Review: Aida (Drury Lane Theatre)

  
  

A solid production of flawed Elton John/Tim Rice musical

  
  

Jared Zirilli and Stephanie Umoh star in Elton John and Tim Rice’s Tony Award-winning musical AIDA at Drury Lane Theatre Oakbrook Terrace. Photo by Brett Beiner.

  
Drury Lane Theatre presents
   
Aida
  
Music by Elton John, Lyrics by Tim Rice
Book by Linda Woolverton, with R. Falls and D. H. Hwang
Directed and Choreographed by Jim Corti
at Drury Lane Theatre, Oakbrook Terrace (map)
through May 29  |  tickets: $35-$46  |  more info

Reviewed by Oliver Sava

When Egyptian captain Radames (Jared Zirilli) captures the beautiful Nubian princess Aida (Stephanie Umoh), the two fall in love despite the war between their countries, and are forced to choose between their political duties and their affections for each other. Elton John and Tim Rice adapt Verdi’s classic opera Aida through the lens of a late ‘90s Disney animated feature, candy-coating the tragic tale of two star-crossed lovers with family-friendly pop-rock that occasionally detracts from the emotional life of the story. Yet despite the musical’s problems, Jim Corti directs a sharp production with a cast of strong singers and dancers that perform the material cleanly, but could use some more passion. Using the influence of ancient Egyptian art, Corti creates images on stage through the actors posing and positioning in profile, like this painting:

actient Egyptian wall painting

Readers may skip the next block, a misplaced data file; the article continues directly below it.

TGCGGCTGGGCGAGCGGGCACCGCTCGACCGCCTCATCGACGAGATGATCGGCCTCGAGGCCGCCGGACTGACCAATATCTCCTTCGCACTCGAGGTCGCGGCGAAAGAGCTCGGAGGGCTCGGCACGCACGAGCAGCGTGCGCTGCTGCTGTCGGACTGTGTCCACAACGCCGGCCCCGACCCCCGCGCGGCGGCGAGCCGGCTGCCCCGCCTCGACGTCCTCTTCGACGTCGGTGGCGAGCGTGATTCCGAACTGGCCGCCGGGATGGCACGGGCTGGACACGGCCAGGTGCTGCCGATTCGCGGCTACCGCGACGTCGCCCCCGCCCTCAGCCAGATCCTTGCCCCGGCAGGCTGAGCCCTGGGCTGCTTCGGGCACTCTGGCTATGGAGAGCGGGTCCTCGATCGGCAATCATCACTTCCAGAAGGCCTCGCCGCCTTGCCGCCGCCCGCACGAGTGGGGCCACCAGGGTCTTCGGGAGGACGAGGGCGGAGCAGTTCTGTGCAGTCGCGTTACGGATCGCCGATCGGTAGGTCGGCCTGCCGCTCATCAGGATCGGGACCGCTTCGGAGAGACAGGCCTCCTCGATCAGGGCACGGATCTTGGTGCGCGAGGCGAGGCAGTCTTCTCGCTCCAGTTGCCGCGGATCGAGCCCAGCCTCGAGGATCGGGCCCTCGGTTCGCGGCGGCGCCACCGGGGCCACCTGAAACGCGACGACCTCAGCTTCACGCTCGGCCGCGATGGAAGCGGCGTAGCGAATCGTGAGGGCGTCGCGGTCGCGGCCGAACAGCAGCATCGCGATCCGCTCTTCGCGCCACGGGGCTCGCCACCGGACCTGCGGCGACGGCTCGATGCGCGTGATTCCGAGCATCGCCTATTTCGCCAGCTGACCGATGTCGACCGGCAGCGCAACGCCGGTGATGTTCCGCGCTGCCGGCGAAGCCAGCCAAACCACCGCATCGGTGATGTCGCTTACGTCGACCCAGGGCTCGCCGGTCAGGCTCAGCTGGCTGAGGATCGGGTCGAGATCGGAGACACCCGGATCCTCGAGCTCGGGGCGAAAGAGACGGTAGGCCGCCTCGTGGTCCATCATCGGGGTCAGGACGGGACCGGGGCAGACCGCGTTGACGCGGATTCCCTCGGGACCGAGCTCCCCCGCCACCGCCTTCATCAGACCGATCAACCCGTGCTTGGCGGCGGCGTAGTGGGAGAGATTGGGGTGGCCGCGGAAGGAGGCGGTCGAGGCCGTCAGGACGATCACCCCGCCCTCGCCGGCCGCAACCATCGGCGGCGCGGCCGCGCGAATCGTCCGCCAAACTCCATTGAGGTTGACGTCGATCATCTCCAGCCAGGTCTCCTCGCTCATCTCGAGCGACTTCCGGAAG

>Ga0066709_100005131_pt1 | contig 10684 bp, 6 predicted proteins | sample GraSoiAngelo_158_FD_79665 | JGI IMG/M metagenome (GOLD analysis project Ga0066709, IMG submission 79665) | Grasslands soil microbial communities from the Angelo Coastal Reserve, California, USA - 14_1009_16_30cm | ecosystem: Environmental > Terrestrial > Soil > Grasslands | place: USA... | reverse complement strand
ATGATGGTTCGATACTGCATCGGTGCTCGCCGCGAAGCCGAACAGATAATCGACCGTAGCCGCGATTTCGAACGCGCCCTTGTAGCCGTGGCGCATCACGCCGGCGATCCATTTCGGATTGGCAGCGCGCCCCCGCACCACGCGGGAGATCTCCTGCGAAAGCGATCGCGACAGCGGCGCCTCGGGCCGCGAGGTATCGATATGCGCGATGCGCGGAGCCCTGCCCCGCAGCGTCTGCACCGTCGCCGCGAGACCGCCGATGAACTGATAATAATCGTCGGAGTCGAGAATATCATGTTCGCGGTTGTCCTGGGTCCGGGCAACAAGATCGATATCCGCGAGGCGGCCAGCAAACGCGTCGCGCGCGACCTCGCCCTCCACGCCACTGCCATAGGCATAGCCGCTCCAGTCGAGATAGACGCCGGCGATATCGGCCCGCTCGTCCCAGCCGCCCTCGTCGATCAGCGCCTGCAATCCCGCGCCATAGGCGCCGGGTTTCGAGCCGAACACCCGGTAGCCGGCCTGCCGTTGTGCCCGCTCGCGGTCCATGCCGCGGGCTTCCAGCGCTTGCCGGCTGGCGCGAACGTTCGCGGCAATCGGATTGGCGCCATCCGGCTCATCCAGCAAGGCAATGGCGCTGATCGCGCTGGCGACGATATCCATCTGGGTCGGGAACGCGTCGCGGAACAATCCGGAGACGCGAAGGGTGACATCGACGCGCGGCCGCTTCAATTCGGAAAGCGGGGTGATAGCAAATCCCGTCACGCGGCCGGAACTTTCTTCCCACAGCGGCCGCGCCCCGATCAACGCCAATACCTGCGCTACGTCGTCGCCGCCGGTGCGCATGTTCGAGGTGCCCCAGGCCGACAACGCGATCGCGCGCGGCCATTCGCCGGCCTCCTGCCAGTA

While it’s a nice effect, it’s also representative of the production’s largest problem: stiffness that prevents the beauty of the music from truly taking off. The actors perform the music with precision, but there are times when it feels like they’re holding back, which could partly be because of the imbalanced musical material.

The ballads have a similar emotional resonance as John/Rice’s Lion King work, but whereas that musical has a unifying musical sound, Aida’s score essentially becomes a musical journey through the different stages of Elton John’s musical career. Tim Rice pushes the plot with his lyrics, but there are times when John’s score seems mismatched with the action on stage, mostly during the first act. The show’s fist number is sung by Amneris (Erin Mosher), the daughter of the Pharoah AIDA--Grant Thomas, Monique Haley, Stephanie Umoh, Jared Zirilli(Nicholas Foster) and Radames’ arranged bride, and Mosher’s powerful voice is pitch-perfect, with her dignified presence befitting the character’s initial introduction as the story’s narrator. Then the show transitions into the Rent-lite “Fortune Favors The Brave” as Ramades belts over inspirational power chords while Nubian women are pillaged in the background. It’s great music for a lease-burning, but not so much for an act of war. It gets worse when Radames’ father Zoser (Darren Matthias) reveals his plot to usurp the Pharoah’s throne in “Another Pyramid,” a groan-inducing reggae meets Tumbleweed Connection number that turns into a goofy dance fight. Thankfully, that’s the worst number in the show and happens early, but it’s also not the best way to start a musical.